"I realise that some of my criticisms may be mistaken; but to refuse to criticize judgements for fear of being mistaken is to abandon criticism altogether... If any of my criticisms are found to be correct, the cause is served; and if any are found to be incorrect the very process of finding out my mistakes must lead to the discovery of the right reasons, or better reasons than I have been able to give, and the cause is served just as well."

-Mr. HM Seervai, Preface to the 1st ed., Constitutional Law of India.

Thursday, March 4, 2010

Arbitration and Anti-suit Injunctions in the EU

One of the recent landmarks in international commercial arbitration is the decision of the ECJ in Allianz SpA v. West Tankers wherein the ECJ had held that issuing anti-suit injunctions was against the EC Regulation on Jurisdiction and the Recognition and Enforcement of Judgments in Civil and Commercial Matters. The decision has invited  a great deal of commentary. One of such is a note  in the Cornell Law Review by Daniel Rainer titled "The Impact of West Tankers on Parties' Choice Of a Sea of Arbitration". The note can be found here.

I recommend readers to read the note. It is well researched and the main arguments are extremely convincing. The note also analyses the law on anti-suit injunctions in UK and USA.But for those who do not want to, I will try to briefly analyse the note.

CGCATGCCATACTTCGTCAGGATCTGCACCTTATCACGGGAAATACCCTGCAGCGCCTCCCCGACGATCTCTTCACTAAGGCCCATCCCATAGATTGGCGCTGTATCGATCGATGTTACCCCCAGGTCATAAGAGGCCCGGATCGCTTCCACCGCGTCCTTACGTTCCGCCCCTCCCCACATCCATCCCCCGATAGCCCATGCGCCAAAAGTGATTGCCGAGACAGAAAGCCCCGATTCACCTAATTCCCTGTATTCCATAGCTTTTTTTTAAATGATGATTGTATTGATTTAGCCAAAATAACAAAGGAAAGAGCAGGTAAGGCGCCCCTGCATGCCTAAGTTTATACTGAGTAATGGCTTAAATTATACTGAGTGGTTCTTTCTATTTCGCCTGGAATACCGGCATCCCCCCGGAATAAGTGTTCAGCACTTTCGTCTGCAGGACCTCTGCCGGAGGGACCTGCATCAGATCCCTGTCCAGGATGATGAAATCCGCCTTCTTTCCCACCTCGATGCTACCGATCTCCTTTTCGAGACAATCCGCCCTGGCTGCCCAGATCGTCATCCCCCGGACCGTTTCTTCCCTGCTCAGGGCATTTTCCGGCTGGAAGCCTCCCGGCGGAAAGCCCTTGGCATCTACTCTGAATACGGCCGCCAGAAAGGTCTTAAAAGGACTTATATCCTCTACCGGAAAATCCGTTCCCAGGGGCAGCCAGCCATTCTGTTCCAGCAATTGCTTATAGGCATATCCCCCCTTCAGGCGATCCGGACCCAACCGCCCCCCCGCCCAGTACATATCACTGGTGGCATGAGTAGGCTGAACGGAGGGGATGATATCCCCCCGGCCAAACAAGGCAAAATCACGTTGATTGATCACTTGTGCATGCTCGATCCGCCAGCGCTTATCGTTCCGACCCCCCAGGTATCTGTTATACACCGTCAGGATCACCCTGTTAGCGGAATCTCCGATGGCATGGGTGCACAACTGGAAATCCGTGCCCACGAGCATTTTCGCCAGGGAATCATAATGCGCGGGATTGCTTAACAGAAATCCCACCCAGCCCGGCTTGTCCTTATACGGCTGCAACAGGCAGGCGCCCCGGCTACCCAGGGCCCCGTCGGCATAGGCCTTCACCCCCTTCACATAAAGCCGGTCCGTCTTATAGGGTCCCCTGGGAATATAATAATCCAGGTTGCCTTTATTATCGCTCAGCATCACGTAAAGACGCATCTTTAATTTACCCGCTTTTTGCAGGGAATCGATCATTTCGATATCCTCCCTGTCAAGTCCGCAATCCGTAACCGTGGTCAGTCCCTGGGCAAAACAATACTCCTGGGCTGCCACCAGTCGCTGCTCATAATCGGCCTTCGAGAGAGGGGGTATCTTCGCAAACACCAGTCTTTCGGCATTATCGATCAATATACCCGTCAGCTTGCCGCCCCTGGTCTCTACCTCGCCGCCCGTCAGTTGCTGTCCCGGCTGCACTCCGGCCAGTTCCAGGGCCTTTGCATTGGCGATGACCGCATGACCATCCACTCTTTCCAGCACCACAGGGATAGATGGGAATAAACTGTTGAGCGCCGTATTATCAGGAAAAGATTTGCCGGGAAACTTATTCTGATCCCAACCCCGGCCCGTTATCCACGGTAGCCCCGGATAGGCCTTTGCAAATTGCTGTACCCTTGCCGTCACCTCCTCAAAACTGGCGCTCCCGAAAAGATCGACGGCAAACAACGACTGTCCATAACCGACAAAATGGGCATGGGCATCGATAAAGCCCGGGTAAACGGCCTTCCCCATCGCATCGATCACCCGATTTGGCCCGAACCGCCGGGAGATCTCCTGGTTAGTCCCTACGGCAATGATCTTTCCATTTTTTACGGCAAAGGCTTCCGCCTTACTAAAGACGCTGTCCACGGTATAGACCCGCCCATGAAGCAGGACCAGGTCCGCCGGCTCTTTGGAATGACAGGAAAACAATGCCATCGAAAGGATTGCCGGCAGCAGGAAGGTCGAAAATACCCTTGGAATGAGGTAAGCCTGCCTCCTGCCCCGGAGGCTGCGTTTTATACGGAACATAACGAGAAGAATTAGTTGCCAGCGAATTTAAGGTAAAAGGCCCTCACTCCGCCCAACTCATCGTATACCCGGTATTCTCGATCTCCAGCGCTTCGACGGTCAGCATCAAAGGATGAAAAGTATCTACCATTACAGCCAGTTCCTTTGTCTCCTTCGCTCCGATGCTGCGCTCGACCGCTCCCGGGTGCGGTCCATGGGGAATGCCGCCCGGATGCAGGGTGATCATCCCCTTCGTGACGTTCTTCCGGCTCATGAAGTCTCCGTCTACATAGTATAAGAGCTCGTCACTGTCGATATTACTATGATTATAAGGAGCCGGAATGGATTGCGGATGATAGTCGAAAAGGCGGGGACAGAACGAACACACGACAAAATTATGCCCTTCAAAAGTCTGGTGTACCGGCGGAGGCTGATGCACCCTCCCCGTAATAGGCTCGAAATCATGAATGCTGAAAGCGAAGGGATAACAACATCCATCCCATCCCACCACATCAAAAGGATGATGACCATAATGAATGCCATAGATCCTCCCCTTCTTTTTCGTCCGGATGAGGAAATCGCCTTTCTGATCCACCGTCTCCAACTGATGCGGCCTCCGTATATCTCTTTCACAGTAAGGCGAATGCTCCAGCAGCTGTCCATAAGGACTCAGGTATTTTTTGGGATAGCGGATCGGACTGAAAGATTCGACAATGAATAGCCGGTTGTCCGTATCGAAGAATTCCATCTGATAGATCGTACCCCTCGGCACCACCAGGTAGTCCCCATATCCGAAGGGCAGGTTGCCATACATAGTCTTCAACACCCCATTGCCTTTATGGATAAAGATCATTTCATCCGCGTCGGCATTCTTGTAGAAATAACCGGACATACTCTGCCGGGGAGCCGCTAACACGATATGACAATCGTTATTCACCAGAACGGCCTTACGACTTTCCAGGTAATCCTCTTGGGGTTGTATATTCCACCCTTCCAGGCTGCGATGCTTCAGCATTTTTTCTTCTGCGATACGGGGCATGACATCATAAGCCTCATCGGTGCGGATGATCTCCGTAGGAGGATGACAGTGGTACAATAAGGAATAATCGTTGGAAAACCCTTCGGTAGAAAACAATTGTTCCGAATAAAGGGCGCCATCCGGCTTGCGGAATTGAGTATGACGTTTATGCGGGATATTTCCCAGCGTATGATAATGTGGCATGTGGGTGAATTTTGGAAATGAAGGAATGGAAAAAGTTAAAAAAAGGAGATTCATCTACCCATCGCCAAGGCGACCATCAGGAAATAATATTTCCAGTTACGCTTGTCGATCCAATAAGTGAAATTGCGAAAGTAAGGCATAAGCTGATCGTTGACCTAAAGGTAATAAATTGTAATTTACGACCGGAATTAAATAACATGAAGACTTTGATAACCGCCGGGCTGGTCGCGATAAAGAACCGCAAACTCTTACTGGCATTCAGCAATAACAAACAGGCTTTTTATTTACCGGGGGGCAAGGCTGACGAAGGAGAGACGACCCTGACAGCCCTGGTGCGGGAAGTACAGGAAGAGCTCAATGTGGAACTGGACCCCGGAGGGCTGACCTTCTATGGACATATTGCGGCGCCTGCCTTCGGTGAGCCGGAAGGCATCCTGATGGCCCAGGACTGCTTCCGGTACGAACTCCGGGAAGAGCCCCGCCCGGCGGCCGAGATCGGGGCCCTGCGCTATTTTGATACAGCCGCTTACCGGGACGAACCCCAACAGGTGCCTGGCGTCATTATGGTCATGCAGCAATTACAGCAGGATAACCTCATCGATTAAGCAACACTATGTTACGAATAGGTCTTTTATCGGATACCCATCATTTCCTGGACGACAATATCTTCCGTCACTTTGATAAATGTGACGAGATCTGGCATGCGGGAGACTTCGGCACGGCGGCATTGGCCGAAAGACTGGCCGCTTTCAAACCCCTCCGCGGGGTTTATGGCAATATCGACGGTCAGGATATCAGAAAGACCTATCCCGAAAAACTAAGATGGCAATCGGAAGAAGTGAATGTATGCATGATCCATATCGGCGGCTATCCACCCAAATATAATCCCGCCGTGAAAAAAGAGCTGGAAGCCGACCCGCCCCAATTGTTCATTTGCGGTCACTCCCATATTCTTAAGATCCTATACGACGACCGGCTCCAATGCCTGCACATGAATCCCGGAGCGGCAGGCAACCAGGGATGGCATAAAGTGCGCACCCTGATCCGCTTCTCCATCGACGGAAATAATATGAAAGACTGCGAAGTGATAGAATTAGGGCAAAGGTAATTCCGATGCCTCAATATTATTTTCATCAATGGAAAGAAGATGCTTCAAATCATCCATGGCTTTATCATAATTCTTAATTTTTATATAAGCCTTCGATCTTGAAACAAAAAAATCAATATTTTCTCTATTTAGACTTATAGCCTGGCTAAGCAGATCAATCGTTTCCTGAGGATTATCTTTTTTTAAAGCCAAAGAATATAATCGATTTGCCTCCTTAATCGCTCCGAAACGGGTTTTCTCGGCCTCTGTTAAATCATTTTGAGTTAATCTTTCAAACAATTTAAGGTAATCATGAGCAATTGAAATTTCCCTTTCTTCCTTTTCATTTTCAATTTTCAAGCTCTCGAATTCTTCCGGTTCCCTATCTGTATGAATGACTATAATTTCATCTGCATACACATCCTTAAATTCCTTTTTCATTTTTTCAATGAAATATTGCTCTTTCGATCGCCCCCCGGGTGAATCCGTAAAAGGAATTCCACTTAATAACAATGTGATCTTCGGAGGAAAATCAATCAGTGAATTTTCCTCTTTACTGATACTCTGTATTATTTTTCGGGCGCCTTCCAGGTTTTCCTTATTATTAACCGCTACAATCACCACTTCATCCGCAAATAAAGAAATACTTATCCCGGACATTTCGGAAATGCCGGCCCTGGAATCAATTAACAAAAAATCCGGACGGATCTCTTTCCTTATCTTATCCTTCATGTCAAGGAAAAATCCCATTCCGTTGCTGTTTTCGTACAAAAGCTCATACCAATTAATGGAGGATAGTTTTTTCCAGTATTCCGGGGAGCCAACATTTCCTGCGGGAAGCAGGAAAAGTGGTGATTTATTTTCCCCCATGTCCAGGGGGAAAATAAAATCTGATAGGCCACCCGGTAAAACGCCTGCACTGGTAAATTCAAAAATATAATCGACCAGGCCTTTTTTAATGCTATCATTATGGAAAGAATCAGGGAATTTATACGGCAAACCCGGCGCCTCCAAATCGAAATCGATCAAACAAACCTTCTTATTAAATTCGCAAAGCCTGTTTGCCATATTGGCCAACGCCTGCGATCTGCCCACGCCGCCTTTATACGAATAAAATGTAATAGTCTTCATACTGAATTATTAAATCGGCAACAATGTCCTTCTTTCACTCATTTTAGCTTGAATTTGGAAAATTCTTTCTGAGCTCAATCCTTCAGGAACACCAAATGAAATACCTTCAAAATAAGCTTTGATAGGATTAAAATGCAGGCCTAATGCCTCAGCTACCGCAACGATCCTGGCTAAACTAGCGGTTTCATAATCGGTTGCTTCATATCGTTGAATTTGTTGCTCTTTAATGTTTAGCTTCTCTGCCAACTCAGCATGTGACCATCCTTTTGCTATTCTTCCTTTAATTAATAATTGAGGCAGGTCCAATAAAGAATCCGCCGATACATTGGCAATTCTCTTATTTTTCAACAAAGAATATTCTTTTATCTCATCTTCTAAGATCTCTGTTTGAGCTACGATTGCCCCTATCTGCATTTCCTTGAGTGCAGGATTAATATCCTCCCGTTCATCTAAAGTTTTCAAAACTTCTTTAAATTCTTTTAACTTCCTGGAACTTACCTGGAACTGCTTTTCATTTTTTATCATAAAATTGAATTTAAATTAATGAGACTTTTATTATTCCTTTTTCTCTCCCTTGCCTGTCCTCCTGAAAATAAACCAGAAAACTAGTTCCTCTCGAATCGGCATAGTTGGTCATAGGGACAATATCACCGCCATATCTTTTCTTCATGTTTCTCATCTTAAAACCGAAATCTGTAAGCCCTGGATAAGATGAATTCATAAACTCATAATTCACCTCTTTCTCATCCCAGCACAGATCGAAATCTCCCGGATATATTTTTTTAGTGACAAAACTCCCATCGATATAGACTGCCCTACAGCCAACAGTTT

The fundamental idea that Mr. Rainer tries to convey is this:
Anti-suit injunctions are effective tools in encouraging settlement of commercial disputes by arbitration. Anti-suit injunctions effectively make parties settle commercial disputes by arbitration instead of going to courts. The ECJ decision in West Tankers has considerably reduced the power (jurisdiction) of an EU court to issue anti-suit injunction. As a consequence, parties who generally chose an EU destination (like, say, France or London) as the forum for arbitration would now go for non-EU fora for the fear that anti-suit injunctions may no longer be available and that they might have to litigate the same disputes in multiple fora (which would, for obvious reasons, be costly). The author therefore advises, after analysing the US law (which is pro-anti-suit injunctions) that parties ought to choose US as their seat for arbitration so that the option of anti-suit injunctions would be available to the parties.

It must be noted, as Mr. Rainer rightly points out, that the ECJ decision would not affect the  power of the English courts to issue anti-suit injunctions enjoining parties from approaching a non-EU country court (See Shashoua v. Sharma). Anti-suit injunctions can be issued by the English courts enjoining parties from initiating/pursuing suits in non-EU courts. Hence, if an Indian party and, say, an English party enter into a contract and choose London as the forum of arbitration, and if there is a dispute between them, the English party can approach the English courts for obtaining an anti-suit injunction if the Indian party seeks to initiate proceedings with respect to the dispute in India.

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